Fingerstyle Blues Vocabulary in E

So, this course is literally all about playing the blues in E. I know, I know – there are other keys, there are other grooves. But really, come on – I know when I'm just sitting around picking, this is the kind of stuff I want to play. Steady bass fingerstyle blues in E leaves you free to improvise blues licks in the open position, to find cool chord voicings up the neck, to mix jazzier chord substitutions in with the more traditional V-IV-I turnaround...really, it's some of the most fun you can have playing the guitar.

So that's what you'll be working on if you take this course. Specifically, I'll be covering:

  • creating a solid groove
  • double stops and triplet licks
  • how to find and connect 7th chords up the neck
  • 9th and 6th chord voicings
  • jazz-inflected ways to the play the turnaround
  • jazz and swing chord substitutions.

These lessons are cumulative, which means as you're learning new licks, you'll be seeing how they fit into the groove; as you learn new chords, you'll find out how to use them to answer those licks, and as you learn new turnarounds and chord substitutions you'll understand how to integrate them into the more traditional blues chord progression you're already familiar with.

For each topic, I'll spend one lesson showing you a handful of new moves and ideas, then follow that with a lesson in which I teach you a twelve-bar solo featuring those moves and ideas. Below is a complete list of lesson topics:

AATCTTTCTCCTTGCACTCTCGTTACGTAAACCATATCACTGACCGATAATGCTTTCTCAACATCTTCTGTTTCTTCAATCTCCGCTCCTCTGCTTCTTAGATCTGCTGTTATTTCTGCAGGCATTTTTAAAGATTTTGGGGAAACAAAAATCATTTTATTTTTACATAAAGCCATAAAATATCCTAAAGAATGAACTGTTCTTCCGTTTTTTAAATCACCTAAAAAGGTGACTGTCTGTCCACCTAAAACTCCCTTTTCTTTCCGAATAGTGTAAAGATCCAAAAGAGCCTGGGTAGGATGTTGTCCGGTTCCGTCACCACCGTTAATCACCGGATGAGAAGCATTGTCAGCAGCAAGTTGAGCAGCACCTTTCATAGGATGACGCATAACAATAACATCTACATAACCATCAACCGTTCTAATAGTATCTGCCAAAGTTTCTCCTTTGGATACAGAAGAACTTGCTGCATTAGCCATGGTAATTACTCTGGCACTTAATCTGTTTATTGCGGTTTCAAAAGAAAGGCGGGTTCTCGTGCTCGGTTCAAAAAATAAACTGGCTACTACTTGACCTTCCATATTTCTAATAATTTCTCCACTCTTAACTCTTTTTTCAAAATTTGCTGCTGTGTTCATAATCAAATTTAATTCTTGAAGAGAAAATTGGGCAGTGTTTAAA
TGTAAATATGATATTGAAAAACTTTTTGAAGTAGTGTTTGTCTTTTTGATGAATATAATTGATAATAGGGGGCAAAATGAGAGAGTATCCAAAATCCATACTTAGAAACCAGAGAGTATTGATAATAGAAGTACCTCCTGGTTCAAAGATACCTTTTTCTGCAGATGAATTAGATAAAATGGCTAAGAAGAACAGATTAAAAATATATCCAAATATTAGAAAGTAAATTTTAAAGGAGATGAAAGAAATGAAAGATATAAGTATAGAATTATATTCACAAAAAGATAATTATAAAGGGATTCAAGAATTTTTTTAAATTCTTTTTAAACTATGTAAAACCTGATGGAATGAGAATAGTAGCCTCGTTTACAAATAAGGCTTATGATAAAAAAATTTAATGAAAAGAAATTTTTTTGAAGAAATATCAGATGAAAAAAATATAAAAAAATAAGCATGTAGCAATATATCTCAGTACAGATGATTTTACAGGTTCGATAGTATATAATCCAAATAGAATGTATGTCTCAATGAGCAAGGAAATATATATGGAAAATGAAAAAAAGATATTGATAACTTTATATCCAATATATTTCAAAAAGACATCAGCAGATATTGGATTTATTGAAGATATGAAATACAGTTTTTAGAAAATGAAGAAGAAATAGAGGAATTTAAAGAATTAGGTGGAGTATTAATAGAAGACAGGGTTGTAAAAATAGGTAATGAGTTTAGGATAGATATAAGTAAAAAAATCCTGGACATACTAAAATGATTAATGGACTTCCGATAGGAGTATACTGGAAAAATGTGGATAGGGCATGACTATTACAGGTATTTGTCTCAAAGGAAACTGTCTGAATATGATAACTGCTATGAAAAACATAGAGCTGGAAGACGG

01 THE GROOVE 

02 LICKS

03 UP THE NECK

04 MORE CHORDS

05 THE TURNAROUND

06 BLUES CHORD SUBSTITUTIONS

 If you want to kick the tires, I've included the fourth solo lesson from the course, "More Chords." You can hear me play the solo up to tempo at the beginning, then watch me break the solo down line by line as I take you through all twelve bars in detail so you don't miss a single move.

Note: there is tab for the "B" lessons (the solos) but not for the "A" lessons (ideas and moves). In the past, students of other courses of mine and I have discovered that while the process is a little steeper without tab at first, the payoff in how well they ultimately retain and assimilate the material is well worth the effort. So that's the approach when working through the short examples and chord voicings in the "A" lessons. Since the solos (in the "B" lessons) are so much longer and involve so much sequential information, I have included the tab for those.

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